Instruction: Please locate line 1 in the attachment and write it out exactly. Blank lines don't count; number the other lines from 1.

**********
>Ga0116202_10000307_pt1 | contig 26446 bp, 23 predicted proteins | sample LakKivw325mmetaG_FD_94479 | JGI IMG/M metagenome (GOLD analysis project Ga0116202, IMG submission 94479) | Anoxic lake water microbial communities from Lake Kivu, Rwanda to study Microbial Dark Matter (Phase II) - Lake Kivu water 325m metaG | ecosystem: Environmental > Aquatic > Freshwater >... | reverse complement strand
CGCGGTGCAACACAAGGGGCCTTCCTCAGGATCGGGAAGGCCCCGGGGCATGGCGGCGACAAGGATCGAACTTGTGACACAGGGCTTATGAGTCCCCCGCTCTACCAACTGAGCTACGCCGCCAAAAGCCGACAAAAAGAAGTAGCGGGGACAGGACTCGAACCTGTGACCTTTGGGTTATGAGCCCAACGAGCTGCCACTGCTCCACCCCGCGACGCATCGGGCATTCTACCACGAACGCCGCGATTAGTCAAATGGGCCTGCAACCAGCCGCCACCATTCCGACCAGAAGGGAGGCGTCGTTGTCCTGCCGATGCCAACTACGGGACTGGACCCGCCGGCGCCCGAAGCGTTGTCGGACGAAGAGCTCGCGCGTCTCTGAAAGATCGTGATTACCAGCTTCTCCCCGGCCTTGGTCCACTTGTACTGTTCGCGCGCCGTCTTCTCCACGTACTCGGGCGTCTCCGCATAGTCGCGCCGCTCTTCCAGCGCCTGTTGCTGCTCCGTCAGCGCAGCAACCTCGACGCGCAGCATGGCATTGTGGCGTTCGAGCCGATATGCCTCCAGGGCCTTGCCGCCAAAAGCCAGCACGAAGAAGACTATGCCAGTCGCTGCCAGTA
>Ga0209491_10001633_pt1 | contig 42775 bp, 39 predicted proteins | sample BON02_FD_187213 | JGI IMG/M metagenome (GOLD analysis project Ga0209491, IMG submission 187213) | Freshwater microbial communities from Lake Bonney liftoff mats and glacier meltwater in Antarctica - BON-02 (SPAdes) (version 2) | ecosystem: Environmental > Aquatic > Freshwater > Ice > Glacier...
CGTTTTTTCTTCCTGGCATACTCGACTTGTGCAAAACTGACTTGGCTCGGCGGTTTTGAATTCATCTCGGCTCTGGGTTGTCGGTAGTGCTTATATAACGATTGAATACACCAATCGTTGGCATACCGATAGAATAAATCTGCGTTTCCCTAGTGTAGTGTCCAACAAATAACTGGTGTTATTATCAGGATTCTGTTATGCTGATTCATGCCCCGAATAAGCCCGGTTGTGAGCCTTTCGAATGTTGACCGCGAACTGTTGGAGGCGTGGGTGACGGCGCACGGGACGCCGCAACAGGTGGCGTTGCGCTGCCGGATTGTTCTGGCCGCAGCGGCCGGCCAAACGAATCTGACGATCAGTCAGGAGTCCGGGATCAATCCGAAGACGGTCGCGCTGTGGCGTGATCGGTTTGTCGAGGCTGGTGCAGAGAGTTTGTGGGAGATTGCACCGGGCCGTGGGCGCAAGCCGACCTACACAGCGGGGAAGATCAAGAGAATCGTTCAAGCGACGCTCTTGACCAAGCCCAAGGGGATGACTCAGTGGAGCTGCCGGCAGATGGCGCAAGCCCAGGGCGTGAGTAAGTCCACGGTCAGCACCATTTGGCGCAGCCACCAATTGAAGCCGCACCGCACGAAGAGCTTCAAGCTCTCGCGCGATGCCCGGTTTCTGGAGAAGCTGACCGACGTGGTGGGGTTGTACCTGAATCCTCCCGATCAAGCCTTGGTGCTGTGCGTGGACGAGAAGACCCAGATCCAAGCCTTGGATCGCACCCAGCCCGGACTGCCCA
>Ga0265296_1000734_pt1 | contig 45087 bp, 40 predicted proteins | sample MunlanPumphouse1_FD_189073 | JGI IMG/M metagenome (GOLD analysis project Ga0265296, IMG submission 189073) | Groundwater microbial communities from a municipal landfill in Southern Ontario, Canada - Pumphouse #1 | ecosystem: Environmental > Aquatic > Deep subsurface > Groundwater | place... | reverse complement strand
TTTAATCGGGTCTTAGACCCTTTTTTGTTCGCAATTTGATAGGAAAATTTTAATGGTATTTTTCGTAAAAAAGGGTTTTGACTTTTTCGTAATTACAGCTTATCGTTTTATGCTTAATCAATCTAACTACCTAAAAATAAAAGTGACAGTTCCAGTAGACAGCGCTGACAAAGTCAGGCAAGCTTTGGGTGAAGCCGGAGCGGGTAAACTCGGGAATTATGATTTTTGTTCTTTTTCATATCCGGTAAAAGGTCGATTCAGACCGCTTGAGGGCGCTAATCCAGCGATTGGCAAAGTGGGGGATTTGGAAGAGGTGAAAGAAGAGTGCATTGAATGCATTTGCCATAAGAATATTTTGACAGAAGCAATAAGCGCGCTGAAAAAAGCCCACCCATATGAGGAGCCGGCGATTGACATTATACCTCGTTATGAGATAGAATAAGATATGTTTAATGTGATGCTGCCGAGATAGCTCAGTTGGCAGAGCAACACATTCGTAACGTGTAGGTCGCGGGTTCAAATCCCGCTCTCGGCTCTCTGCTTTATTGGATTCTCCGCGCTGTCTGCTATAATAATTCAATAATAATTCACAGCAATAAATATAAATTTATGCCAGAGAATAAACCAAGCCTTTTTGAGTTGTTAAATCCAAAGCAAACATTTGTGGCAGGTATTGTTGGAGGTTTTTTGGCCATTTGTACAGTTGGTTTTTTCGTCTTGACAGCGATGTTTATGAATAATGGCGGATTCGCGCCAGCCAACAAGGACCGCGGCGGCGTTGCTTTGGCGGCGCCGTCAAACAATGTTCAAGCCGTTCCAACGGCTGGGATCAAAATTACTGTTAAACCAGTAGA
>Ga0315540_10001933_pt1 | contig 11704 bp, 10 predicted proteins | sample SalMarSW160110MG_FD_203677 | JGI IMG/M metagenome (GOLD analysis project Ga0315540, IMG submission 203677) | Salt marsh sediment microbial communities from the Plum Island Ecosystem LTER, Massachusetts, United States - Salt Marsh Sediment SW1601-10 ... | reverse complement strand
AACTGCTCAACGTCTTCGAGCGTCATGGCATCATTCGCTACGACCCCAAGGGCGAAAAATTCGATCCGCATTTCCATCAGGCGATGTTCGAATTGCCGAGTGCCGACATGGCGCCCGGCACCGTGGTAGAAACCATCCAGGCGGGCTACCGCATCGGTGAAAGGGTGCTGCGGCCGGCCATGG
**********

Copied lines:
>Ga0116202_10000307_pt1 | contig 26446 bp, 23 predicted proteins | sample LakKivw325mmetaG_FD_94479 | JGI IMG/M metagenome (GOLD analysis project Ga0116202, IMG submission 94479) | Anoxic lake water microbial communities from Lake Kivu, Rwanda to study Microbial Dark Matter (Phase II) - Lake Kivu water 325m metaG | ecosystem: Environmental > Aquatic > Freshwater >... | reverse complement strand